EAST LANSING, Mich. – Purdue got it done.
After coming up short in two straight road games against top 25 opponents last week, after having to deal with a canceled game earlier this week, after a bad practice Wednesday and after a dismal first-half offensive performance, the Boilermakers played their best half of the season in the second half and Trevion Williams knocked in an eight-foot floater with four seconds remaining to send Purdue to a hard-fought 55-54 road win over No. 23 Michigan State at the Breslin Center.
The victory is Purdue's first on the road this season after four straight defeats and the Boilermakers' first true signature victory with this new crop of young players. Although it was Williams' 26 points (24 in the second half) and nine rebounds that carried the day, this is the type of game youthful, growing teams need to win to believe that they can do it again and again. Purdue had been close several games in a row against good teams and tonight felt like a breakthrough.
"Just a good road win for us," coach Matt Painter said. "We didn't shoot the ball well, we didn't play well in the first half, too many breakdowns, but any time you can find a way to win, no matter how ugly it is, you're just hoping you can build confidence for your team, especially against a program like Michigan State. ... Our guys showed some intestinal fortitude."
What made this game feel different for Purdue was a certain toughness, especially in big moments down the stretch, that hasn't been there most of the last two seasons. The Boilermakers got more than their share of 50-50 balls all night long, including two huge ones in the final 15 seconds: Eric Hunter Jr.'s deflection of an inbounds pass off Michigan State's Rocket Watts for a turnover with the Boilermakers trailing by two and Zach Edey's and Mason Gillis's dives on the floor for an offensive rebound after Williams missed a potential game-tying free throw. It was those type of plays that Purdue made far more of than Michigan State, a rare feat for a team this young. Painter has talked all season about his team growing out of some immaturity and it might have done so tonight.
"The whole thing that happened with Eric getting the steal (on the inbounds pass) as Brandon (Newman) was denying, normally we're terrible at denying there," Painter said of the Michigan State turnover with 10 seconds remaining. "We're not a pressing team so when we go and say, 'Hey, don't let them catch,' somebody lets them catch. ... Then the offensive rebound, Mason and Zach were very, very active and kept it alive and got the jump ball."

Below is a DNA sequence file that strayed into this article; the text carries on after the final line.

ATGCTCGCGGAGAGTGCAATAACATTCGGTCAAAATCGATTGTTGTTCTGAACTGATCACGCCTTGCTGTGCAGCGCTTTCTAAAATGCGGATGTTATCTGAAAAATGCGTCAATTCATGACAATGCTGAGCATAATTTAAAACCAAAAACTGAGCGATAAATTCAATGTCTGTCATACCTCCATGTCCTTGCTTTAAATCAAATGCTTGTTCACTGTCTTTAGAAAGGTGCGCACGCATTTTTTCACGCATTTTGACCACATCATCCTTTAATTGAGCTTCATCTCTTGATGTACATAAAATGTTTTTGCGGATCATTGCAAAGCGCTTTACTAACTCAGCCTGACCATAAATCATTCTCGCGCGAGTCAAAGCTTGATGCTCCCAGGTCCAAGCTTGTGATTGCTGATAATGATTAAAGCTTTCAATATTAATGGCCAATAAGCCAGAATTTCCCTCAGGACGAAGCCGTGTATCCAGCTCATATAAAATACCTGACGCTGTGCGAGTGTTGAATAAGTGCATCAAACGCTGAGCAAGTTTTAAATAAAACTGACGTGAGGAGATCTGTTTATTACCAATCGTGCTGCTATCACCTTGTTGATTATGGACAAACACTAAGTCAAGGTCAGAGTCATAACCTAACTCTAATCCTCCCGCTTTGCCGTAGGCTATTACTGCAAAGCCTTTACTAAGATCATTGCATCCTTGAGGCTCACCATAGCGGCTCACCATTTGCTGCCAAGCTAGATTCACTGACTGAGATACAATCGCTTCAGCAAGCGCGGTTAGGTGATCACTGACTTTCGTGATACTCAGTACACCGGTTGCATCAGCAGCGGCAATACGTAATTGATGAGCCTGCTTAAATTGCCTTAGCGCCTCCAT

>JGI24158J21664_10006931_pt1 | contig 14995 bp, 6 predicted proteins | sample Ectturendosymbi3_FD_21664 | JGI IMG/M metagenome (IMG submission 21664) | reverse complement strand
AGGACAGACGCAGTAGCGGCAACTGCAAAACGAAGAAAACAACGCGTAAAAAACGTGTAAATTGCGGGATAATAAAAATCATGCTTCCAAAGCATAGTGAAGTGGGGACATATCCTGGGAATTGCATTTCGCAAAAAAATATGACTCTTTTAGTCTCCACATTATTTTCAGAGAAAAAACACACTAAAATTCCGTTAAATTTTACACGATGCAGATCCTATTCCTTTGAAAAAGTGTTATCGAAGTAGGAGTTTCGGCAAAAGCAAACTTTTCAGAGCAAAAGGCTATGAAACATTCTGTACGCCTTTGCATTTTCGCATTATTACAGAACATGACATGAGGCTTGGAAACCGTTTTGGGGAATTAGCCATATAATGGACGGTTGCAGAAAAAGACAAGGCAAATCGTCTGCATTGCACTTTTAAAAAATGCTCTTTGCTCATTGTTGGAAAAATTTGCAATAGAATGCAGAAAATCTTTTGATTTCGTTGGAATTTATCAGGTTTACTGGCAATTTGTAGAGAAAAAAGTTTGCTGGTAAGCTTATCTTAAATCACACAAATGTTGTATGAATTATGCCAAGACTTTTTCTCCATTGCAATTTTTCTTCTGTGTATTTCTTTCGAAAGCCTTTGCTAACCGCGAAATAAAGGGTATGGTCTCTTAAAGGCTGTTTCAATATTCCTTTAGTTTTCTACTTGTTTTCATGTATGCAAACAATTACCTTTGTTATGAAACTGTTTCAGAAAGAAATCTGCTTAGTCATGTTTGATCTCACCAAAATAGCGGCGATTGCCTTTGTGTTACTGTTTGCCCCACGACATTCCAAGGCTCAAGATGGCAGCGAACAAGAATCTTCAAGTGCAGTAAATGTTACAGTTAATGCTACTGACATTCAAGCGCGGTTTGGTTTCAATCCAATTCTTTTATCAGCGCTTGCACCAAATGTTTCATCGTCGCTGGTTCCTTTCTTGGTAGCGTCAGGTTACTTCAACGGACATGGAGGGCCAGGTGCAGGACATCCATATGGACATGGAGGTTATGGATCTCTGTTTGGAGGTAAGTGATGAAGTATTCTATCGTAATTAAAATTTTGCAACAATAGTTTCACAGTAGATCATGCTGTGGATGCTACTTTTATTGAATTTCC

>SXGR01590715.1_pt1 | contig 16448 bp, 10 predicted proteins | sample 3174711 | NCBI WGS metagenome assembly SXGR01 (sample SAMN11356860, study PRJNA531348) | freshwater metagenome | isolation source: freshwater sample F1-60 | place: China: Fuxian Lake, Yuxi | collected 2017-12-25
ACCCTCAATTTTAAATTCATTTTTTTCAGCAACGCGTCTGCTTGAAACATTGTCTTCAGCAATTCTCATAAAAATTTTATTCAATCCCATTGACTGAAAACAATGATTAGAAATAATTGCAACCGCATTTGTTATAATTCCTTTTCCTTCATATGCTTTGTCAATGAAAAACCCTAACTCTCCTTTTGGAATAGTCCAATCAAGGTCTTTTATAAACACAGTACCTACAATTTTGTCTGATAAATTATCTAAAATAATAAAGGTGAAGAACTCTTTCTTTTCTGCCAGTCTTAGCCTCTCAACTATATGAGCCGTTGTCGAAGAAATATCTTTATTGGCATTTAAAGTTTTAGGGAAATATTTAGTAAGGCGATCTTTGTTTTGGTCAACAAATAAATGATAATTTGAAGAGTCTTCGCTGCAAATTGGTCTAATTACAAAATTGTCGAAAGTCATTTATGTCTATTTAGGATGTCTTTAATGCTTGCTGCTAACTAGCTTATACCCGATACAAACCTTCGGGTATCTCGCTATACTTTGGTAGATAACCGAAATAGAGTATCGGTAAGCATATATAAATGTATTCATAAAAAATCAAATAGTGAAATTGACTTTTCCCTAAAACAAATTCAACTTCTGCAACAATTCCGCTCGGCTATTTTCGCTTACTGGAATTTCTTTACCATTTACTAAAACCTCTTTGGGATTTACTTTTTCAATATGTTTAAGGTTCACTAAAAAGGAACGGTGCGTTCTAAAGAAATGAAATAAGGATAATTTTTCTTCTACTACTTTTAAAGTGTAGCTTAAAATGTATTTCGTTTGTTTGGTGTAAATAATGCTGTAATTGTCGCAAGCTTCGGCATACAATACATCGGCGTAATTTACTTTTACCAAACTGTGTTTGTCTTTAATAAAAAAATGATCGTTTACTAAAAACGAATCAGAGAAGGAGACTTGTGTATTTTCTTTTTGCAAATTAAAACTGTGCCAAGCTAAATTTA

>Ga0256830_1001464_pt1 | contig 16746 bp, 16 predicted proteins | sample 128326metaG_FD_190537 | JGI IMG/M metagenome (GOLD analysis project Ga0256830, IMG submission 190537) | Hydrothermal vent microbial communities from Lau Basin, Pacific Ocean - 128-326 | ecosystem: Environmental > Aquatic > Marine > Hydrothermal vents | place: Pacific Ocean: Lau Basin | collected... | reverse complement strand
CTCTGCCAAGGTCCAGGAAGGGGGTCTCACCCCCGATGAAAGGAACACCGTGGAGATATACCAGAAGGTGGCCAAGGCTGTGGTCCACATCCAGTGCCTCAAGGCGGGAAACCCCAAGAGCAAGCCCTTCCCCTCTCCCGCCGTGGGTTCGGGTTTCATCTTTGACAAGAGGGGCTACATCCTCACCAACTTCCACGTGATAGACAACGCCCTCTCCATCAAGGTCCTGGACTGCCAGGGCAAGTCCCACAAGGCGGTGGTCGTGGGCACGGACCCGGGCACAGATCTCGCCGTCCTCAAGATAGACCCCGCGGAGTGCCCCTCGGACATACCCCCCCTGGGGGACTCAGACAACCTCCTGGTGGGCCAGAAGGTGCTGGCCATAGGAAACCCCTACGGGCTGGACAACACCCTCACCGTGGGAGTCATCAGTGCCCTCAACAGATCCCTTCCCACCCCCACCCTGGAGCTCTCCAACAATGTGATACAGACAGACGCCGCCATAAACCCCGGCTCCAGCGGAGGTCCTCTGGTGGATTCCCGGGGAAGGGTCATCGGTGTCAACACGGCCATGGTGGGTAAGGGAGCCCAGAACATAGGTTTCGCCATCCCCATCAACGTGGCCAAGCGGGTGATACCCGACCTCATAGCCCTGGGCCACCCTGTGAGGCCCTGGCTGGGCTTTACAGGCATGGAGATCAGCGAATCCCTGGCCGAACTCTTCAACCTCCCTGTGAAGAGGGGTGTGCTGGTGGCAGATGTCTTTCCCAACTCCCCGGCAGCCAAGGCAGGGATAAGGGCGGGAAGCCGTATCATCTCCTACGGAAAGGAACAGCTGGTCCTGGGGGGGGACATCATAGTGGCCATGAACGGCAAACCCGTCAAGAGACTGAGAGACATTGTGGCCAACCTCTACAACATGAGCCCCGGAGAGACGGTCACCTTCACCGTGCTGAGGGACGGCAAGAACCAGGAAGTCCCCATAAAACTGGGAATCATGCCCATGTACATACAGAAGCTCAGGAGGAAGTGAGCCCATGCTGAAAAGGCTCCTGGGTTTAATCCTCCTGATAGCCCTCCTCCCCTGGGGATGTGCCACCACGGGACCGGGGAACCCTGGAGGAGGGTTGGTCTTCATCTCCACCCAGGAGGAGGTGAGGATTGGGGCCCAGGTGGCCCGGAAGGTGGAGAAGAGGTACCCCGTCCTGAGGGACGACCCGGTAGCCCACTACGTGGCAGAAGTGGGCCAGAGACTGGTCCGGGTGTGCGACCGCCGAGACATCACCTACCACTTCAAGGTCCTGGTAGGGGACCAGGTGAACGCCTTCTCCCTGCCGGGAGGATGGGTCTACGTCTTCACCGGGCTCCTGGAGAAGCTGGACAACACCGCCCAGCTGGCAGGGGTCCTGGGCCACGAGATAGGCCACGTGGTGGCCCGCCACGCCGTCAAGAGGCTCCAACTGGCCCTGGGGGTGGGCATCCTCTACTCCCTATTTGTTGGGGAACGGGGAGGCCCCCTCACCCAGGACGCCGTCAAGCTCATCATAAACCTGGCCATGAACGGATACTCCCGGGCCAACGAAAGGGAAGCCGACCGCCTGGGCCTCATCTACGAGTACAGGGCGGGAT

That activity and awareness helped the Boilermakers outrebound Michigan State 37-31, 16-7 on the offensive end, holding the Spartans to just six second-chance points. It helped that Purdue ratcheted up the defensive intensity in the second half, limiting MSU to 22.2% shooting after halftime and keeping the hosts without a field goal for more than 12 minutes as the comeback raged.
Of course, Williams was the biggest reason the comeback was possible. After an abysmal first half for Purdue – 16 points, 0 for 12 from 3-point range – Williams was the team's wake-up call after halftime, scoring again and again in close and demanding the ball on nearly every possession down the stretch. Michigan State even tried to double-team him or at least show a double-team and he fought through those and scored anyway. Going to Williams for the winning shot, even when everyone in the arena knew he would be the target, was an example of "Dance with the one who brought you." He deserved the last shot and he made it count.
"The one thing with talented guys is their gauge isn't the other people on the team, their gauge is themselves," Painter said of Williams. "He's a talented guy, he can pass, he can rebound, he can score with his back to the basket. So it's just trying to get him to work harder, so his job is easier. ... (Trying to get him to) catch the ball at seven feet instead of 15 feet, work the guy inside on box-outs. Just trying to get him to be detail-oriented because when he is and he gets good position, he's tough to handle."
Of course, it wasn't a perfect game for Purdue. The offense was awful most of the first half and the Boilermakers probably don't have the same level of athleticism or length as the Spartans. They had trouble finding open shots on the outside much of the night and made just 34% overall. But it was an overwhelmingly positive finish and the theme after the game from players and Painter alike was, "Build on it." This could be the foundation of some confidence for a team that is learning on the fly what it takes to win.
Prior to the game, the Boilermakers and Spartans huddled at the center of the court in a "show of solidarity" in the aftermath of the storming of the US Capitol on Wednesday. Painter said the display was Spartans coach Tom Izzo's idea and Painter thought it was the right thing to do.
"I talked to our players after shootaround today and they were all for it," the 16th-year Boilermaker coach said. "Just the double standard, more than anything. America needs to see that, especially White America and see the double standard that's been going on for years and now for that to happen, it just makes you sick to your stomach. We need to have great leaders in our country across the board that stand up and send the right message."